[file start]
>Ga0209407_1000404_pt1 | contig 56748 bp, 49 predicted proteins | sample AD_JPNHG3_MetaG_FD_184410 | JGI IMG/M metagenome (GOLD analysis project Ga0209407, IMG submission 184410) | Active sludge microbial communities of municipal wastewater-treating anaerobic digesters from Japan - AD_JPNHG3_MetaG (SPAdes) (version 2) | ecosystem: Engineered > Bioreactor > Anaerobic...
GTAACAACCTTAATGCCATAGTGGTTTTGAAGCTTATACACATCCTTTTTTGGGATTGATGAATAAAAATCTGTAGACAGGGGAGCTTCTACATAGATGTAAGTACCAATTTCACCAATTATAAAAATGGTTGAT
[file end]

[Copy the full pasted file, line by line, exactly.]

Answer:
>Ga0209407_1000404_pt1 | contig 56748 bp, 49 predicted proteins | sample AD_JPNHG3_MetaG_FD_184410 | JGI IMG/M metagenome (GOLD analysis project Ga0209407, IMG submission 184410) | Active sludge microbial communities of municipal wastewater-treating anaerobic digesters from Japan - AD_JPNHG3_MetaG (SPAdes) (version 2) | ecosystem: Engineered > Bioreactor > Anaerobic...
GTAACAACCTTAATGCCATAGTGGTTTTGAAGCTTATACACATCCTTTTTTGGGATTGATGAATAAAAATCTGTAGACAGGGGAGCTTCTACATAGATGTAAGTACCAATTTCACCAATTATAAAAATGGTTGAT